It's still a surprise how vibrant the anti-virus software market is. Long-standing suppliers like Symantec and McAfee are far from having things all their own way and there are new arrivals offering basic AV and Internet Security Suites popping up each year. One of these is GFI Software with its VIPRE products, including GFI VIPRE Internet Security 2012. Bought from Sunbelt Software in July 2010, GFI is a Maltese company, which develops network security software for business, and now has both anti-virus and the full internet security (IS) suite for consumers that we're reviewing here. The name VIPRE seems to be a contrived acronym derived from Virus Intrusion Protection Remediation Engine.
The GFI VIPRE Internet Security 2012 interface is straightforward and has a ‘classic' look. It's none the worse for this, as it gives quick and easy access to all the program's main features. With large, obvious panels for key status info like scans, protection level, updates and firewall, and five tabs at the top, labelled Overview, Scan, Firewall, Manage and Tools.
The control tabs lead down to a comprehensive set of controls to adapt and tweak the parameters for each of the main functions of GFI VIPRE Internet Security 2012. When scanning, there's a neat little animation showing various bits and pieces, including what look like 1980s IC chips and Rubik's cubes being examined under a lens – still, at least you know something's going on.
There's a web monitor, which can report potentially dangerous sites before you visit them and pick up something nasty. This is tied to web filtering, which includes a useful ad blocker to speed screen drawing as well as reducing irritation levels. There's no parental control function in GFI VIPRE Internet Security 2012, though, which is a common part of many rival suites, so if this is one of your reasons for buying, you'll have to add it from another source.
As well as anti-virus protection, GFI VIPRE Internet Security 2012 offers spam prevention and a ‘two-way' firewall, which didn't automatically trust the workgroup our test machine was connected to. There are also three extras: Secure File Eraser, History Cleaner and PC Explorer. The last of these can display lists of current ActiveX controls, startup applications and running processes, among other categories. Useful, if a bit techie.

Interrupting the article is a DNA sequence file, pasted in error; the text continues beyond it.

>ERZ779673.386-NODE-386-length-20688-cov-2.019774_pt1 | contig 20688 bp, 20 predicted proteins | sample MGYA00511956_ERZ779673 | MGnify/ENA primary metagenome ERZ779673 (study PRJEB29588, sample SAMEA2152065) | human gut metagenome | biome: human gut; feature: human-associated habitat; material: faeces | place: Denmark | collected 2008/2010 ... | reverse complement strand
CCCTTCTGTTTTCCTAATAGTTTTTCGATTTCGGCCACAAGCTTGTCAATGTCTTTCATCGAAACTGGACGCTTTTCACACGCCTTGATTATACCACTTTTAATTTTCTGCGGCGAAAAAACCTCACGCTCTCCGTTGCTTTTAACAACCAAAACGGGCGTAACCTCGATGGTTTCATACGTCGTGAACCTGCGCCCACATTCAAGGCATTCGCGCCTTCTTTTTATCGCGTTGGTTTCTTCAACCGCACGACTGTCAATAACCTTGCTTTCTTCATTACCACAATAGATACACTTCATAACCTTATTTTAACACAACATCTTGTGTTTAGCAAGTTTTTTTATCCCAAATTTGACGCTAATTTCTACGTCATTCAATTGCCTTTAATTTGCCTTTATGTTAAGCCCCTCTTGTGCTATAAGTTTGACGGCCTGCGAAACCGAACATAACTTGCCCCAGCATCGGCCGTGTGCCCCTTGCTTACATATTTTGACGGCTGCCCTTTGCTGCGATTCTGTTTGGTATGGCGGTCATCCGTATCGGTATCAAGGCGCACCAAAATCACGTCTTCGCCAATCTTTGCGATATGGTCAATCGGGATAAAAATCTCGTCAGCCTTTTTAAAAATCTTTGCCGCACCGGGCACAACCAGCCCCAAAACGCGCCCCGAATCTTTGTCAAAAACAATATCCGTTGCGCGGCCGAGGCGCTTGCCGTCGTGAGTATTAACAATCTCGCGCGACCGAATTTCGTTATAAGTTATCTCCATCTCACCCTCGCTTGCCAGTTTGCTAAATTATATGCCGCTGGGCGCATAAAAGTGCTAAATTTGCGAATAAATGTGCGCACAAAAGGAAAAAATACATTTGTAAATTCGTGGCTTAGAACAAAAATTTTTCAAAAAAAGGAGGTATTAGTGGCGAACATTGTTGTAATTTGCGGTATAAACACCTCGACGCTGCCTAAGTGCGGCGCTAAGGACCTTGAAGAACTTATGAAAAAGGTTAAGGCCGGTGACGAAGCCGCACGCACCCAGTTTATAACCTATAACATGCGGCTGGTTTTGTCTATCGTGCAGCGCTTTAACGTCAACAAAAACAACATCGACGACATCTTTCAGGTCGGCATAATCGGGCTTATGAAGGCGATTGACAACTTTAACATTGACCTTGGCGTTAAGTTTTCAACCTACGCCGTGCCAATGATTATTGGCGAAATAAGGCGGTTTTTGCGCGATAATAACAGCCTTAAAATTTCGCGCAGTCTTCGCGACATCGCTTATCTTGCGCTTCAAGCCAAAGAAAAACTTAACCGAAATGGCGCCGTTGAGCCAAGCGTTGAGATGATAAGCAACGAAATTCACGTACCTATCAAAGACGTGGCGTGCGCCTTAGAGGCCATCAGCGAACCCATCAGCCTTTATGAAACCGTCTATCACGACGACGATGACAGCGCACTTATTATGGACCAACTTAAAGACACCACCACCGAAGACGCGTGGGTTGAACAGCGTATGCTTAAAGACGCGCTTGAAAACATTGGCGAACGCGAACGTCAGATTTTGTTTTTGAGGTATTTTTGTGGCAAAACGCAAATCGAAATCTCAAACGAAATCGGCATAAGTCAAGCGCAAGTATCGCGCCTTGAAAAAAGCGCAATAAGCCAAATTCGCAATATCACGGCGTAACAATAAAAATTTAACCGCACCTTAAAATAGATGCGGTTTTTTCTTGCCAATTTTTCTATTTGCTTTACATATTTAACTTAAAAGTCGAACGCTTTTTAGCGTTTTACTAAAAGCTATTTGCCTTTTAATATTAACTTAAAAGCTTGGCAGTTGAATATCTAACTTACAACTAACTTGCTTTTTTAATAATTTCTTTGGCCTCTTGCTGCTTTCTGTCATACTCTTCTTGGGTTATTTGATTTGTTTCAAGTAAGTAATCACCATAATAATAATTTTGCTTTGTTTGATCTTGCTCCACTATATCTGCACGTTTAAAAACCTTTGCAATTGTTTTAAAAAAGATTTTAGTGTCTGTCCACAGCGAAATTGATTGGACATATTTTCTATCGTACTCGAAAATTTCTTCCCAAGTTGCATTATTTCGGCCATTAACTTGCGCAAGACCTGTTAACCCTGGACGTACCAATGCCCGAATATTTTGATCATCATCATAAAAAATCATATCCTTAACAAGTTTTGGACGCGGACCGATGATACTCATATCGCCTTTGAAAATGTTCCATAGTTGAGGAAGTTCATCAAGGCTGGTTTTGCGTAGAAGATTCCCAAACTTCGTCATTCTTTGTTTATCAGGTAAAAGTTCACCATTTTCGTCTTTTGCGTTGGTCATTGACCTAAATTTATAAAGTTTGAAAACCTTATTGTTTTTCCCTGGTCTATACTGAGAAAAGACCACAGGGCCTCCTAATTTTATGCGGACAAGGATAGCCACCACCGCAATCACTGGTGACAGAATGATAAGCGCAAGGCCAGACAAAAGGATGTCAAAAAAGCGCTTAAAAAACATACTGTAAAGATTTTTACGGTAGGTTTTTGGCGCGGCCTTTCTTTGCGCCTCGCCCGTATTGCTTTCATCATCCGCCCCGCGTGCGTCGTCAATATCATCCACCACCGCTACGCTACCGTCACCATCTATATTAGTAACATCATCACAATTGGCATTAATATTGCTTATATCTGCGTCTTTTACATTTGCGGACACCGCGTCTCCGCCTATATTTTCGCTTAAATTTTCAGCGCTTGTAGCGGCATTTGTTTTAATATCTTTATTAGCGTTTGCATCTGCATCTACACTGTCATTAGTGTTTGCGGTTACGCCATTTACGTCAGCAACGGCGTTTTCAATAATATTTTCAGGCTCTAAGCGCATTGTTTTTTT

AV-Test tested version 4 of the VIPRE engine and scored it at 13/18, overall, very close to average across its most recently tested 25 AV products in 2011. If you break this down under the three categories the company uses, it managed 5/6 in both Protection and Useability, but dropped to 3/6 on repair. Quite a few programs drop off in this area, which measures the ability to clean an infected PC, rather than to prevent infection in the first place.
One of the main claims GFI makes for GFI VIPRE Internet Security 2012 is that it doesn't slow a PC down and our file transfer test supported this, taking just 40 secs to copy a 1GB file. This compares well with McAfee, Webroot and Bullguard, tested recently, which each took around 25 percent longer. Repeating the test, with VIPRE scanning in the background, increased the copy time to 1:26, which wasn't quite so good, only beating Webroot. A full default scan of our 50GB test partition took over 26 minutes, but that looked at 18,586 files, over 3,000 more than from any others we've tested recently.
We always leave scan settings at their product defaults, so different engines will choose to scan different numbers of files. GFI has an innovative pricing scheme, too, where you can buy licenses for 1, 2 or up to 10 PCs; and for 1 year, 2 years, 3 years or the PC's lifetime. Prices range from £30 for one user/one PC, to £120 for the latter 10/lifetime option.
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